The act of tipping, once a gesture of appreciation, has now transformed into a source of annoyance for many consumers in the post-pandemic era. There has been a rapid rise in tipping culture, leading to more opportunities to tip for a wider range of services, which is also known as “tip creep.” Recent surveys have indicated that shoppers are experiencing “tip fatigue” and are starting to tip less, while also feeling resentful towards “guilt tipping.”

According to a recent WalletHub survey, nearly 3 in 4 Americans believe that tipping has spiraled out of control, particularly in relation to the predetermined point-of-sale tipping options. This negative perception towards tipping has significantly increased over the past year, with a Bankrate report finding that two-thirds of Americans had a negative view of tipping less than a year ago.

The pressure to tip has become more prevalent in various service encounters, including traditional services, app-based services, ride-share apps, and delivery apps. This widespread expectation to tip has created a feeling of “guilt tipping” among consumers, especially when faced with predetermined options ranging from 15% to 35% for each transaction.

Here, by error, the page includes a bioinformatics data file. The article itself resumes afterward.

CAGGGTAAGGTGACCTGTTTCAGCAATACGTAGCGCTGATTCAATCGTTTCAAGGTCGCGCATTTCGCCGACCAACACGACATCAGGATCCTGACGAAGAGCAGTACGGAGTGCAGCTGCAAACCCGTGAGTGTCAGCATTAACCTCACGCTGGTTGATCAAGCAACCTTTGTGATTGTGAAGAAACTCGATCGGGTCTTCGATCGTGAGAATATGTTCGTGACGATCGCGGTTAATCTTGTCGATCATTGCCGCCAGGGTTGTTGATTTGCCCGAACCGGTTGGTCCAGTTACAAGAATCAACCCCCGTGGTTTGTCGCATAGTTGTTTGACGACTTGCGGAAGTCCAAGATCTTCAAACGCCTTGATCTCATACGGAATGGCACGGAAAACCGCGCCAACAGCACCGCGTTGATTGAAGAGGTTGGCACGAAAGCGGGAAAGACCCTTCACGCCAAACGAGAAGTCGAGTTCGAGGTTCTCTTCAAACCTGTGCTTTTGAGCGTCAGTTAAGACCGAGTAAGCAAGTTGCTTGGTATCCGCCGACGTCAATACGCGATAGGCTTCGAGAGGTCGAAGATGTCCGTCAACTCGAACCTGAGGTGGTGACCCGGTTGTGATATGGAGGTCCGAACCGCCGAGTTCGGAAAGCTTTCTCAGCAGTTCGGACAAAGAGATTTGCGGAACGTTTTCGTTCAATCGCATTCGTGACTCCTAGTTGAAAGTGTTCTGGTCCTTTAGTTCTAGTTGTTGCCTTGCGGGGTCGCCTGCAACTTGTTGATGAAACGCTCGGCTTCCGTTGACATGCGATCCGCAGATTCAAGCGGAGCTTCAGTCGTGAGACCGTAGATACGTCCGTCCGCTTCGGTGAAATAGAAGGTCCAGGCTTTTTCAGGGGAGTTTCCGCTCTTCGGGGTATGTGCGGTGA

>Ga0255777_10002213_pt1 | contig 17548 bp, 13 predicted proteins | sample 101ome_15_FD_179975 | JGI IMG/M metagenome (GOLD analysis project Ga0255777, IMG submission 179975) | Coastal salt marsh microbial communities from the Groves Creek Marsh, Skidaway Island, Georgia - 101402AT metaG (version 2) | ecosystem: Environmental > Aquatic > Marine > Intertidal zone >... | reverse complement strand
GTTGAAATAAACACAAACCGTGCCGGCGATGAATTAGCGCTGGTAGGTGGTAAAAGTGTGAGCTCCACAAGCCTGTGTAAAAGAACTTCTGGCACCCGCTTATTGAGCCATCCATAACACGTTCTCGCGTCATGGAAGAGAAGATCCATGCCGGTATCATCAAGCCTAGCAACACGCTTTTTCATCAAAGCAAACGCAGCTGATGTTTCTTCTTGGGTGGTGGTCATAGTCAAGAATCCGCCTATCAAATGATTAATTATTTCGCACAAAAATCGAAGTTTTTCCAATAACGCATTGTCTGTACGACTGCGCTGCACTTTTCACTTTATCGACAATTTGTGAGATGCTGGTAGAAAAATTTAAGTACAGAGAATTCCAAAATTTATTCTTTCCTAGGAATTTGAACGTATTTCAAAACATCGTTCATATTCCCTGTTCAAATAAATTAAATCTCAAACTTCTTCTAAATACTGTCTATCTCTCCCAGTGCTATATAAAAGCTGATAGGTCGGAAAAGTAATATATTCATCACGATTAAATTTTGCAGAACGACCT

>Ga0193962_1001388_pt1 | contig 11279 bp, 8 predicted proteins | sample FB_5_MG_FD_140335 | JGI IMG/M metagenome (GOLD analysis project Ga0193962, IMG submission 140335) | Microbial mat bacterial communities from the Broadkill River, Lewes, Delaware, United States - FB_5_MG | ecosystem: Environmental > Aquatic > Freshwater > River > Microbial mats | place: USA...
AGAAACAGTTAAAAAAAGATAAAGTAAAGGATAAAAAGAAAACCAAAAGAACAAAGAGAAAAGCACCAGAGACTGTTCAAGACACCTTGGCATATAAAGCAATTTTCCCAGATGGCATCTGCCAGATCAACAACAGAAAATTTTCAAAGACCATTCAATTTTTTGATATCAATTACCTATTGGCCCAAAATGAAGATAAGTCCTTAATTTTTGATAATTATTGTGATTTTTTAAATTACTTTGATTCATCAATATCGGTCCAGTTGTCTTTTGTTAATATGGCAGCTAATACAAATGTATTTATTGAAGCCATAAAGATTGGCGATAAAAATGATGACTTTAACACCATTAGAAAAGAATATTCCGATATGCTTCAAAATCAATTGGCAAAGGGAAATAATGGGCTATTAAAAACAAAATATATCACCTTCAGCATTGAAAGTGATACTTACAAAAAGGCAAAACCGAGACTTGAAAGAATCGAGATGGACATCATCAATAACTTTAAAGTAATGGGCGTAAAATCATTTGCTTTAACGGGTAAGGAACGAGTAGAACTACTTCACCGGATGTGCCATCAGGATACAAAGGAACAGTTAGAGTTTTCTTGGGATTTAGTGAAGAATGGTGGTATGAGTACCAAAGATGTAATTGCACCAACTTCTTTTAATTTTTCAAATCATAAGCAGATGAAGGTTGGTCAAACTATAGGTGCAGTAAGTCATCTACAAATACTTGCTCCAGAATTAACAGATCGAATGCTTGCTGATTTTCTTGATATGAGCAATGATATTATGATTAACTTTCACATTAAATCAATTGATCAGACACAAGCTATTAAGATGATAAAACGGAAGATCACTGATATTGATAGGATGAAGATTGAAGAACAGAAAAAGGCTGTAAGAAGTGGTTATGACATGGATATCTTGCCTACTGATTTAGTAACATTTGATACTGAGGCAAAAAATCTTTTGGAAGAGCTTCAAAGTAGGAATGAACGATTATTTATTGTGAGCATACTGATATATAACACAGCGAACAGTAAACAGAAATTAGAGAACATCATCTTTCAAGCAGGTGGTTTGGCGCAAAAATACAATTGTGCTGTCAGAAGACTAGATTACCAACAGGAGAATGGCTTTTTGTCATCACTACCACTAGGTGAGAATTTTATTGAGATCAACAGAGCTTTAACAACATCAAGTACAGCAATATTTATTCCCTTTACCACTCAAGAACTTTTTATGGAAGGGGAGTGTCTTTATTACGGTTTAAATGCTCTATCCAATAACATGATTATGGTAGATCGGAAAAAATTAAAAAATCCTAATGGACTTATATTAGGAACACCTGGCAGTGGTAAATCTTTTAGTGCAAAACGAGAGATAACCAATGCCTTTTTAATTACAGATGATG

While consumers may feel obligated to tip in certain situations, it is essential to remember that tipping is ultimately a choice. Tim Self, an assistant professor of hospitality, emphasizes the importance of consumers feeling comfortable saying “no” to tipping when they feel it is unnecessary. Self suggests that a tip jar may be a more suitable option for expressing gratitude without the pressure of predetermined tipping amounts.

With factors such as inflation, shrinkflation, and tipflation, consumers are facing financial constraints at every turn. According to Alex Skijus, CEO of True Life Wealth Management, many consumers are tired of feeling obligated to tip out of guilt. Skijus advises consumers to consider tipping as a genuine expression of gratitude rather than a compulsory practice, even when prompted at multiple points of sale.

Recent reports have indicated a shift in tipping behavior, with guests at full-service restaurants and quick-service establishments leaving slightly lower tip percentages compared to five years ago. Tipping at full-service restaurants averaged 19.4%, down from 19.5% in 2018, while tips at quick-service restaurants dropped to 16% from 16.6%. Additionally, tipping behavior varies throughout the week, with guests tending to tip less on Sundays and gradually increasing their tips as the week progresses.

Reevaluating tipping culture post-pandemic requires consumers to navigate the pressures of “tip creep” and “guilt tipping” while maintaining a sense of autonomy in their tipping decisions. By understanding when and how to tip genuinely, consumers can contribute to shaping a more sustainable and respectful tipping culture in various service interactions.


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